The agreement to testify comes after a week of negotiating, with Ford calling for a more deliberative process as Republicans pressured her to speak publicly about her assault as soon as possible. On Friday, Judiciary Committee Chairman Chuck Grassley (R-IA) imposed a 10 p.m. deadline for Ford to accept or reject the committee’s terms. The ultimatum was viewed as another effort by Senate Republicans to expedite the process unnecessarily. According to the New Yorker, Senior Republican staffers learned of Ramirez’s accusation last week, expressed concern over how it could impact their efforts to confirm Kavanaugh and, soon after, “issued renewed calls to accelerate the timing of a committee vote.”

The offices of at least four Senate Democrats received word of the allegation, as well, with at least two of them launching investigations, according to the New Yorker. The report’s publication on Sunday night has renewed calls from Democratic leaders for the FBI to investigate Kavanaugh’s history of alleged sexual assault. Sen. Diane Feinstein (D-CA) wrote a letter to Grassley requesting “that the newest allegations of sexual misconduct be referred to the FBI for investigation, and that you join our request for the White House to direct the FBI to investigate the allegations of Christine Blasey Ford as well as these new claims.” A spokesperson for Feinstein said the senator was not aware of Ramirez’s accusation prior to the publication of the New Yorker‘s report. A spokesperson for Grassley told the Washington Post that Republicans on the judiciary committee also learned about Ramirez’s accusation only after the report was published.

President Trump reaffirmed his support for Kavanaugh Monday morning at the United Nations. “I think it could be one of the single most unfair, unjust things to happen to a candidate for anything,” he said. “For people to come out of the woodwork from 36 years ago and 30 years ago and never mention it — all of the sudden it happens. In my opinion, it’s totally political.” “This 35-year-old, uncorroborated claim is the latest in a coordinated smear campaign by the Democrats designed to tear down a good man,” White House spokesperson Kerri Kupec said in a statement. “This claim is denied by all who were said to be present and is wholly inconsistent with what many women and men who knew Judge Kavanaugh at the time in college say. The White House stands firmly behind Judge Kavanaugh.”

On Friday, Trump attacked Ford on Twitter, writing that if the assault is “as bad as she says, charges would have been immediately filed with local Law Enforcement Authorities by either her or her loving parents.” The tweet inspired the viral #WhyIDidntReport hashtag, and on Sunday the Rape, Abuse & Incest National Network told CNN that “calls to the National Sexual Assault Hotline were up 42% on Friday and Saturday compared to an average Friday and Saturday.”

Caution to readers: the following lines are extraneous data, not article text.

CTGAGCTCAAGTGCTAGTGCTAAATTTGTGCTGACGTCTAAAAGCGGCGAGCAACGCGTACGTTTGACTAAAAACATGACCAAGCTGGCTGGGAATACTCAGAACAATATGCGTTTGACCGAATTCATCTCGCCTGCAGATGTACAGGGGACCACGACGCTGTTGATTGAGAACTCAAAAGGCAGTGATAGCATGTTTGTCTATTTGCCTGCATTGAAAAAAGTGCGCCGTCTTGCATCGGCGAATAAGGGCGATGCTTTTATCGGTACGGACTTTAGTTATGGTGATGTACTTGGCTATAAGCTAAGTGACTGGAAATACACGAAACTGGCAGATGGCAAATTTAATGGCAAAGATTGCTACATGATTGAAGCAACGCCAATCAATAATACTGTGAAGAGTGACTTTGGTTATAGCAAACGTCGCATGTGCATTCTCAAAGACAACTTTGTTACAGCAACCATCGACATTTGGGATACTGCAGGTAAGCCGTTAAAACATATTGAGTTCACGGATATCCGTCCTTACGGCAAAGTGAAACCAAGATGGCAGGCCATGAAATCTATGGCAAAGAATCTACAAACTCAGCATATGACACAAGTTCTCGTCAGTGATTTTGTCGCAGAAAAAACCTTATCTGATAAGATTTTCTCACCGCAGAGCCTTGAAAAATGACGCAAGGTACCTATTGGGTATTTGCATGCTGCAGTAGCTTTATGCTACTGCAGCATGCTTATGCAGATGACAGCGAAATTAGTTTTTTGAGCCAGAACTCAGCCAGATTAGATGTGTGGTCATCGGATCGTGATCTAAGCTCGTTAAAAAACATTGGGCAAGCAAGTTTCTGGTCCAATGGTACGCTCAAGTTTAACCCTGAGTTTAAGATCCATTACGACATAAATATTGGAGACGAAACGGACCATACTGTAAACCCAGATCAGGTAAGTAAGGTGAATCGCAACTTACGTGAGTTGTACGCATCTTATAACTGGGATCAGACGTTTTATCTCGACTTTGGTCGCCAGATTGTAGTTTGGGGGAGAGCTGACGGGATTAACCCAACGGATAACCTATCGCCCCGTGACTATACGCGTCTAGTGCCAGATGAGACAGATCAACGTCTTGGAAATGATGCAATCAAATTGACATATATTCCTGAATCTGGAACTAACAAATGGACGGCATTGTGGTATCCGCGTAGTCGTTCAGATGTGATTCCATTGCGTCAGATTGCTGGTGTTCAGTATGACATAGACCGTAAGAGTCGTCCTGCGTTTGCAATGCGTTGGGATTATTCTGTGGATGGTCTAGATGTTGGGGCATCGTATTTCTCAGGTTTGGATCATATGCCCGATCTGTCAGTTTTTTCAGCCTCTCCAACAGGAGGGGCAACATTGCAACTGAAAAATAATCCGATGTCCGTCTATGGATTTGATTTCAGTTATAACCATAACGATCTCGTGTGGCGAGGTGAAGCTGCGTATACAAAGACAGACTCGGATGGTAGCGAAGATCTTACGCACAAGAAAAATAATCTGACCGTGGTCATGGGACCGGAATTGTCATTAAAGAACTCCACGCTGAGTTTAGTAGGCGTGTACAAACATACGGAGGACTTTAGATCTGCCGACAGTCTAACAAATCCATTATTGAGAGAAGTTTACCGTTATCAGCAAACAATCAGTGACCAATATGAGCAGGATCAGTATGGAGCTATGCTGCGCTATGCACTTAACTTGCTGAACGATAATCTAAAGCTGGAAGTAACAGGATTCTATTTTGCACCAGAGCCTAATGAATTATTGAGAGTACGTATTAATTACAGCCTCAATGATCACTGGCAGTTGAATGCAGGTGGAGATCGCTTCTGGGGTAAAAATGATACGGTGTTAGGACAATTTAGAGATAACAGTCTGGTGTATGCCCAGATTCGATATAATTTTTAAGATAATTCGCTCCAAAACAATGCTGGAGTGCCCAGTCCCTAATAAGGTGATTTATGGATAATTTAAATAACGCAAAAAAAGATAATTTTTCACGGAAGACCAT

On Monday morning, Kellyanne Conway told CBS This Morning that allegations shouldn’t jeopardize Kavanaugh’s ability to serve on the Supreme Court. “I just don’t think one man’s shoulders should bear decades of the #MeToo movement,” she said.

Though Republicans and the White House have been resolute in their defense of Kavanaugh, there’s still plenty of time for the story to develop between now and when Ford is scheduled to testify on Thursday. Michael Avenatti, the TV-friendly attorney for Stormy Daniels and prospective 2020 presidential candidate, claimed on Sunday that he has clients with pertinent information. “I represent a woman with credible information regarding Judge Kavanaugh and Mark Judge,” he tweeted. “We will be demanding the opportunity to present testimony to the committee and will likewise be demanding that Judge and others be subpoenaed to testify. The nomination must be withdrawn.” He later clarified that the client is not Ramirez.

In an email sent Sunday to Mike Davis, the judiciary committee’s chief counsel for nominations, Avenatti wrote that he is “are aware of significant evidence of multiple house parties in the Washington, D.C. area during the early 1980s, during which Brett Kavanaugh, Mark Judge and others would participate in the targeting of women with alcohol/drugs to allow a ‘train’ of men to subsequently gang rape them.” The same day, Avenatti told Politico that “represent[s] multiple clients” who are witnesses. Though Avenatti’s claim may seem extreme, it isn’t out of line with the culture described by many of Kavanaugh’s contemporaries, including those quoted in the New Yorker‘s report.

Avenatti wrote in his email to Davis that he will provide additional evidence “in the coming days.” In the meantime, Kavanaugh better scrounge up some more calendars.

Newswire